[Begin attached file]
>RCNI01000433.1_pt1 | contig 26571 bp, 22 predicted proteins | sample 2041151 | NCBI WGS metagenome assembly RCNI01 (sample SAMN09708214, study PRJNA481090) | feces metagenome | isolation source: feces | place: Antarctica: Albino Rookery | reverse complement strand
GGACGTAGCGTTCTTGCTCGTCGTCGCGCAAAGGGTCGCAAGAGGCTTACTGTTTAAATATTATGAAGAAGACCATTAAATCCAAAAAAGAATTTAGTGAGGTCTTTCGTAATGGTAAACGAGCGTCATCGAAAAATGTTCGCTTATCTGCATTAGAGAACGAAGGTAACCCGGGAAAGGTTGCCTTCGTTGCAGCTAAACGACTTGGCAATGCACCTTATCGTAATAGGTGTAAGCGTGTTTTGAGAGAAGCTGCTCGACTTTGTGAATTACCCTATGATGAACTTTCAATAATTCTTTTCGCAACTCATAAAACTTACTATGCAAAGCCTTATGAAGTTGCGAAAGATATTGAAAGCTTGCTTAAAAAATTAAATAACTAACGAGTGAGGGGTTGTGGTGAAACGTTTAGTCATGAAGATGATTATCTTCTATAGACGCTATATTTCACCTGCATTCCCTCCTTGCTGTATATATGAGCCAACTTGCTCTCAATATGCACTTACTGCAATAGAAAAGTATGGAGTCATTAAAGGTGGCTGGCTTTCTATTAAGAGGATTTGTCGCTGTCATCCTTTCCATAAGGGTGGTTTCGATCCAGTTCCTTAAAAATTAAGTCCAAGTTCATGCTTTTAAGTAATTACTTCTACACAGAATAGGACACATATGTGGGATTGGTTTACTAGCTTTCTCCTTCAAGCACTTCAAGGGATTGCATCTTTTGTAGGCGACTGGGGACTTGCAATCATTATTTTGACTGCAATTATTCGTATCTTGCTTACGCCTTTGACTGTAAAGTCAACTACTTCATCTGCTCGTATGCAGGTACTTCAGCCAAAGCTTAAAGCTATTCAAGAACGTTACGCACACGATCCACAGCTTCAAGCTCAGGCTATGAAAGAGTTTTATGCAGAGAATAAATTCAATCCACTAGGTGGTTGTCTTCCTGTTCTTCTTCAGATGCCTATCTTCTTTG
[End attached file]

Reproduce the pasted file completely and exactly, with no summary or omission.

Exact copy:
>RCNI01000433.1_pt1 | contig 26571 bp, 22 predicted proteins | sample 2041151 | NCBI WGS metagenome assembly RCNI01 (sample SAMN09708214, study PRJNA481090) | feces metagenome | isolation source: feces | place: Antarctica: Albino Rookery | reverse complement strand
GGACGTAGCGTTCTTGCTCGTCGTCGCGCAAAGGGTCGCAAGAGGCTTACTGTTTAAATATTATGAAGAAGACCATTAAATCCAAAAAAGAATTTAGTGAGGTCTTTCGTAATGGTAAACGAGCGTCATCGAAAAATGTTCGCTTATCTGCATTAGAGAACGAAGGTAACCCGGGAAAGGTTGCCTTCGTTGCAGCTAAACGACTTGGCAATGCACCTTATCGTAATAGGTGTAAGCGTGTTTTGAGAGAAGCTGCTCGACTTTGTGAATTACCCTATGATGAACTTTCAATAATTCTTTTCGCAACTCATAAAACTTACTATGCAAAGCCTTATGAAGTTGCGAAAGATATTGAAAGCTTGCTTAAAAAATTAAATAACTAACGAGTGAGGGGTTGTGGTGAAACGTTTAGTCATGAAGATGATTATCTTCTATAGACGCTATATTTCACCTGCATTCCCTCCTTGCTGTATATATGAGCCAACTTGCTCTCAATATGCACTTACTGCAATAGAAAAGTATGGAGTCATTAAAGGTGGCTGGCTTTCTATTAAGAGGATTTGTCGCTGTCATCCTTTCCATAAGGGTGGTTTCGATCCAGTTCCTTAAAAATTAAGTCCAAGTTCATGCTTTTAAGTAATTACTTCTACACAGAATAGGACACATATGTGGGATTGGTTTACTAGCTTTCTCCTTCAAGCACTTCAAGGGATTGCATCTTTTGTAGGCGACTGGGGACTTGCAATCATTATTTTGACTGCAATTATTCGTATCTTGCTTACGCCTTTGACTGTAAAGTCAACTACTTCATCTGCTCGTATGCAGGTACTTCAGCCAAAGCTTAAAGCTATTCAAGAACGTTACGCACACGATCCACAGCTTCAAGCTCAGGCTATGAAAGAGTTTTATGCAGAGAATAAATTCAATCCACTAGGTGGTTGTCTTCCTGTTCTTCTTCAGATGCCTATCTTCTTTG